Tuesday, 12 June 2018

The Lost Tomb of Æthelflæd

"AD 918. This year Ethelfleda, lady of the Mercians, with the help of God, before Laminas, conquered the town called Derby, with all that thereto belonged; and there were also slain four of her thanes, that were most dear to her, within the gates.
But very shortly after they had become so, she died at Tamworth, twelve days before midsummer, the eighth year of her having rule and right lordship over the Mercians; and her body lies at Gloucester, within the east porch of St. Peter's church." - ASC


Buried with the Saints

12th June 918 Æthelflæd, the Lady of the Mercians, died at Tamworth. There is no hint of an illness or wound from a battle injury in the Chronicles, her death appears to have been unexpected at the very peak of her military power; earlier that year she had taken Derby from the Vikings and just a few months too soon to see the reconquest of the southern Danelaw completed by her brother Edward the Elder.

Her body was taken 75 miles to Gloucester to be interred alongside her husband Æthelred, Lord of the Mercians at St Oswald's Priory in Gloucester. According to the Anglo Saxon Chronicle her body lies “within the east porticus of St. Peter's church”.


One might have expected Æthelflæd, the daughter of King Alfred the Great, to have been buried in a mausoleum in the family home at Winchester but this may have been seen as admission to her subordination to the kings of Wessex. Repton, traditional burial place of the Mercian kings, was out of the question following an earlier desecration by the Vikings. It seems very apt that the Mercian Lord and Lady should lie at St Oswald's Priory which they established in the last decade of the 9th century.

Gloucester was a strategic place in the kingdom of Mercia, controlling the crossing to Wales and routes up the Severn with a strong Roman past. It had been the site of a Royal hall at Kingsholm and a mint there struck coins in the name of King Alfred. But significantly, situated in south-west Mercia, Gloucester had largely escaped the attention of Viking raiding parties but for an army that overwintered there in 877.

An abbey had been founded at Gloucester in the late 7th century by Osric, ruler of the Hwicce and dedicated to St Peter. Yet, by the late 9th century Gloucester had the appearance of a ruinous walled Roman town, the old buildings used as quarries for other building projects. The Old Minster, St Peter's Abbey, was then likely to have been the only stone building inside the walled enclosure. The old Roman walls were still standing on three sides with the river and Roman quayside on the fourth, western side.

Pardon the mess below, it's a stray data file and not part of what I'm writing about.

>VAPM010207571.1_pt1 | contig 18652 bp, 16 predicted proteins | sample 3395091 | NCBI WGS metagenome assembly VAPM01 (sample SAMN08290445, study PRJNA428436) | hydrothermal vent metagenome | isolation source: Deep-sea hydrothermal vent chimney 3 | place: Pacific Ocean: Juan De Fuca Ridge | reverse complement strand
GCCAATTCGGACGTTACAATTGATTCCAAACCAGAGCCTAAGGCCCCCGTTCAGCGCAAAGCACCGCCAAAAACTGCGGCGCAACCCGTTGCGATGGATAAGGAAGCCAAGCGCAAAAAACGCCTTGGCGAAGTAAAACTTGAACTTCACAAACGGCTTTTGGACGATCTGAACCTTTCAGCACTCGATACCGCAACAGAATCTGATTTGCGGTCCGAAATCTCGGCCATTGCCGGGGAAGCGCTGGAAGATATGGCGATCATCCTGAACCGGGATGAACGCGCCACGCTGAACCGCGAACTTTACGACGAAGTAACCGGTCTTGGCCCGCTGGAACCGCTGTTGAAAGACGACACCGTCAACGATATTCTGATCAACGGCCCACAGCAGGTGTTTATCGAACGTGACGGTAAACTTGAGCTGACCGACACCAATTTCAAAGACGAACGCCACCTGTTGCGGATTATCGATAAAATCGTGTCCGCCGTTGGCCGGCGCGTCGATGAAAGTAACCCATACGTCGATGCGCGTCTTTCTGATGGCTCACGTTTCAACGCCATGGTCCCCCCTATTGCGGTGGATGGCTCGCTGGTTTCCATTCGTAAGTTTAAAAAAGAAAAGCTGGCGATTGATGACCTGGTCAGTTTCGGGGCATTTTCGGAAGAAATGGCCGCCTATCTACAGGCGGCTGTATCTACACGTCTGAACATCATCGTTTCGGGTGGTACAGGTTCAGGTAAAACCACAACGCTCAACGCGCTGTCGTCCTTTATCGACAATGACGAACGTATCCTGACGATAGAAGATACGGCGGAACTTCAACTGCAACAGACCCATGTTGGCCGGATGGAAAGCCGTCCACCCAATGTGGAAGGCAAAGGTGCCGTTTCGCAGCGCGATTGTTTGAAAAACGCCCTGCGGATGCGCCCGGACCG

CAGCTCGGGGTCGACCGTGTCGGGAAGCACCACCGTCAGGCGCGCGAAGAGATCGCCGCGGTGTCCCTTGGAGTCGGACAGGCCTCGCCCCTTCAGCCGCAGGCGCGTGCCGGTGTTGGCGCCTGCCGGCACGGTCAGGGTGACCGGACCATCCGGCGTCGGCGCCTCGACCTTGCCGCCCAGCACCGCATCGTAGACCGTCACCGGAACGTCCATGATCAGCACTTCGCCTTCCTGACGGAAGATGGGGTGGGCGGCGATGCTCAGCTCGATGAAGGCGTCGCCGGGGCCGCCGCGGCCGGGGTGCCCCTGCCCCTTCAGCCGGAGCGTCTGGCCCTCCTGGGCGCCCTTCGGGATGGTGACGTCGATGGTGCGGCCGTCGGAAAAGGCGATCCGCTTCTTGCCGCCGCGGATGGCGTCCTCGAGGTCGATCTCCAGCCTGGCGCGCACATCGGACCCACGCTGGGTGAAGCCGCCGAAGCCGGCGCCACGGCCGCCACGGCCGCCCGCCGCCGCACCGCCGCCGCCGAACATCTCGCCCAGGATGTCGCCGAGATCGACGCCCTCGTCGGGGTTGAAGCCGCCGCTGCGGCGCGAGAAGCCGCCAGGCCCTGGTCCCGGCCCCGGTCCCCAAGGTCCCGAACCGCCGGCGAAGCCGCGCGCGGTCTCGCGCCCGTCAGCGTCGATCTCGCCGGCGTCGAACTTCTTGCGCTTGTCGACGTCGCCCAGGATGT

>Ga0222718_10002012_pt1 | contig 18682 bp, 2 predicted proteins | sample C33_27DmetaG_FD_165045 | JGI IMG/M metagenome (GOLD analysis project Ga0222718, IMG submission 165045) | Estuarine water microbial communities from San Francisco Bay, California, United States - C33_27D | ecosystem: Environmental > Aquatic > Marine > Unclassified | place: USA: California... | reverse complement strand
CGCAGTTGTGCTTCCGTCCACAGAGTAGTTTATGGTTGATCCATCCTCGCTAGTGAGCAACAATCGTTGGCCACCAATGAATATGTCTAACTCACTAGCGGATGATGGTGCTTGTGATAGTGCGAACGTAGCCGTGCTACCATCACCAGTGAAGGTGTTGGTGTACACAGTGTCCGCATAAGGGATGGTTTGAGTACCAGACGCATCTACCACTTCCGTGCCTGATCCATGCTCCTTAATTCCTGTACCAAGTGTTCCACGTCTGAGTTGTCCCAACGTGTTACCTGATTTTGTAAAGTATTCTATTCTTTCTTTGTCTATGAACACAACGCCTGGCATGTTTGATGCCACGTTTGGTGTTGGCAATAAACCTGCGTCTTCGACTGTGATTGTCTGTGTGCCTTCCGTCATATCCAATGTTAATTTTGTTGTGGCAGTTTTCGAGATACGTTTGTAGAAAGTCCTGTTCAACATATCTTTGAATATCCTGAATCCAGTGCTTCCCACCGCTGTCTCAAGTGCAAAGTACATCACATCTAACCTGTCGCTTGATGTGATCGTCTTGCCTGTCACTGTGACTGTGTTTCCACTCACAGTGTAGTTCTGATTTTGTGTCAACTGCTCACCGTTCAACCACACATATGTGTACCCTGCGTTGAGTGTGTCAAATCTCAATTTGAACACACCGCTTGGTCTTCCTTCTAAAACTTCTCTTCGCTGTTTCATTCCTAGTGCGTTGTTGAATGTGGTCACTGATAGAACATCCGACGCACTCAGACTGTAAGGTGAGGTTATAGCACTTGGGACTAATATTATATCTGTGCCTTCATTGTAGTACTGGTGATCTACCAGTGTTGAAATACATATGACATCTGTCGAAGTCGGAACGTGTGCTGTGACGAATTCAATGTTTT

Æthelflæd and Æthelred founded a new minster, constructed from recycled Roman stones and dedicated to St Peter, within the refortified town (burh) at Gloucester in the late 9th century. On the arrival of the relics of St Oswald, Northumbrian king and martyr, in 909 the minster was rededicated to the Saint. The former priory stands in a ruinous state today, a victim of the English Civil War. By then it was little more than a parish church that had fallen from prominence many years before.

We have no record of the fate of the tombs of Æthelflæd and Æthelred and they may not have survived into modern times. However, in the 1970s an archaeological investigation at St Oswald's discovered a 10th century fragment of a highly decorated carved cover from the tomb of someone extremely important, perhaps that of a Royal Mercian? Decorative parallels have been found in the embroidery of the stole of St Cuthbert, which was commissioned by Ælfflæd, wife of Edward the Elder. A similar design was introduced to the saint's coffin by Æthelstan, fostered in the Mercian court of Æthelflæd and Æthelred.

Æthelflæd's grave cover?
Gloucester Museum
Further archaeological investigations at the east end of the church has identified a building suitable for a royal mausoleum where St Oswald's relics may have been interred in 909 after the Mercian raid into the Danelaw, probably arranged if not led by Æthelflæd and Æthelred, which recovered the bones of the saint. Burial next to the saint would be extremely prestigious for the Mercian rulers.

William of Malmesbury reported that the tombs of Æthelflæd and Æthelred were discovered in the south porticus during building works at St Oswald's in the 12th century. However, the normally reliable historian seems to have confused his cardinal points. The 'east porticus' referred to in the Anglo Saxon Chronicle would usually be the chancel but at St Oswald's there is another eastern building; the first church had a sunken crypt adjacent to the east end. This crypt may have been constructed to the same plan as the 8th century crypt at Repton, a direct copy of the earlier Royal Mercian mausoleum at St Wystan's church.


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